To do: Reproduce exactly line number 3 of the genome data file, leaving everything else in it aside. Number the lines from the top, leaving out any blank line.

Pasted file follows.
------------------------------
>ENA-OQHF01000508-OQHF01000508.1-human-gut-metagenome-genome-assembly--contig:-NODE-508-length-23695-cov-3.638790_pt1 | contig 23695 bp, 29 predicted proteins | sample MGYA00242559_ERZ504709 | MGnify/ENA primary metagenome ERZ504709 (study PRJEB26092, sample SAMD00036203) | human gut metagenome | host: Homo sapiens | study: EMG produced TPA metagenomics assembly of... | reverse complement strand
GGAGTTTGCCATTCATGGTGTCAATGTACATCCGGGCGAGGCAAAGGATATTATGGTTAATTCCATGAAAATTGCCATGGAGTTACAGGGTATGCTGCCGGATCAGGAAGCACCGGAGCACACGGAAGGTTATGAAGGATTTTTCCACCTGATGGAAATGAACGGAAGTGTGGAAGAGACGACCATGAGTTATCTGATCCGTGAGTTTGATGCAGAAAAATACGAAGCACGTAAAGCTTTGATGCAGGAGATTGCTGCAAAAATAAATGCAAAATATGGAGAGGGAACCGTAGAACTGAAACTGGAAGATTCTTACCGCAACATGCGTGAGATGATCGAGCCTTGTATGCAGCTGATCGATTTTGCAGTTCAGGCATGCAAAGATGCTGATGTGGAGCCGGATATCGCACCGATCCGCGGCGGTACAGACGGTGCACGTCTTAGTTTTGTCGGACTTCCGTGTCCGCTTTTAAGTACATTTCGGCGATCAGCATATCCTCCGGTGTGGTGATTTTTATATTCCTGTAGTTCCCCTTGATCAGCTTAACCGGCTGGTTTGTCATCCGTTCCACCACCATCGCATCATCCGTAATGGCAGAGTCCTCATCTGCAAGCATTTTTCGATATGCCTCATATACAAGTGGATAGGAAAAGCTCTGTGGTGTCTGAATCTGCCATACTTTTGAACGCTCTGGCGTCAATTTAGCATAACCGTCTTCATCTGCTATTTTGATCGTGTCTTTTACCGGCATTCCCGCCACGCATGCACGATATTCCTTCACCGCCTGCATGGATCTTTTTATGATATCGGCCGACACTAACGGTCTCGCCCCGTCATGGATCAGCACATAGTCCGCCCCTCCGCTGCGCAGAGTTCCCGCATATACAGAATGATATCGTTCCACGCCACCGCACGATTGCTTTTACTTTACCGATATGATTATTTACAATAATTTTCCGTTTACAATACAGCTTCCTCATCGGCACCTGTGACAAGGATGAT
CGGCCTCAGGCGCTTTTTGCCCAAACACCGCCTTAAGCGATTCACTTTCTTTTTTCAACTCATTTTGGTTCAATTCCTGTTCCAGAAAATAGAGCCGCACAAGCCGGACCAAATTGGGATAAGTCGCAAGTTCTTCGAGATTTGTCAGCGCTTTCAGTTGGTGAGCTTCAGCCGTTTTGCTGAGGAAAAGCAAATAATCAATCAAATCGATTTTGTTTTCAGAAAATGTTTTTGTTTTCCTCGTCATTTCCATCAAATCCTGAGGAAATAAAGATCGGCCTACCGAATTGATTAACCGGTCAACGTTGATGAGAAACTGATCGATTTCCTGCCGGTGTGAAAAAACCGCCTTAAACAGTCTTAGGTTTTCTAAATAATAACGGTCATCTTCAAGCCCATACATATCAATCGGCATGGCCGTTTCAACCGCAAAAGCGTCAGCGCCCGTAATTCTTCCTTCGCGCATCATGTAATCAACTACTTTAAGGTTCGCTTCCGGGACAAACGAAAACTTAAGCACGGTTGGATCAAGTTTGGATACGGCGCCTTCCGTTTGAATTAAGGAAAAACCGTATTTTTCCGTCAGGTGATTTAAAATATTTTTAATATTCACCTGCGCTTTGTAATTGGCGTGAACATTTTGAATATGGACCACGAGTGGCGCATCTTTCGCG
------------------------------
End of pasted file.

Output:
CGGCCTCAGGCGCTTTTTGCCCAAACACCGCCTTAAGCGATTCACTTTCTTTTTTCAACTCATTTTGGTTCAATTCCTGTTCCAGAAAATAGAGCCGCACAAGCCGGACCAAATTGGGATAAGTCGCAAGTTCTTCGAGATTTGTCAGCGCTTTCAGTTGGTGAGCTTCAGCCGTTTTGCTGAGGAAAAGCAAATAATCAATCAAATCGATTTTGTTTTCAGAAAATGTTTTTGTTTTCCTCGTCATTTCCATCAAATCCTGAGGAAATAAAGATCGGCCTACCGAATTGATTAACCGGTCAACGTTGATGAGAAACTGATCGATTTCCTGCCGGTGTGAAAAAACCGCCTTAAACAGTCTTAGGTTTTCTAAATAATAACGGTCATCTTCAAGCCCATACATATCAATCGGCATGGCCGTTTCAACCGCAAAAGCGTCAGCGCCCGTAATTCTTCCTTCGCGCATCATGTAATCAACTACTTTAAGGTTCGCTTCCGGGACAAACGAAAACTTAAGCACGGTTGGATCAAGTTTGGATACGGCGCCTTCCGTTTGAATTAAGGAAAAACCGTATTTTTCCGTCAGGTGATTTAAAATATTTTTAATATTCACCTGCGCTTTGTAATTGGCGTGAACATTTTGAATATGGACCACGAGTGGCGCATCTTTCGCG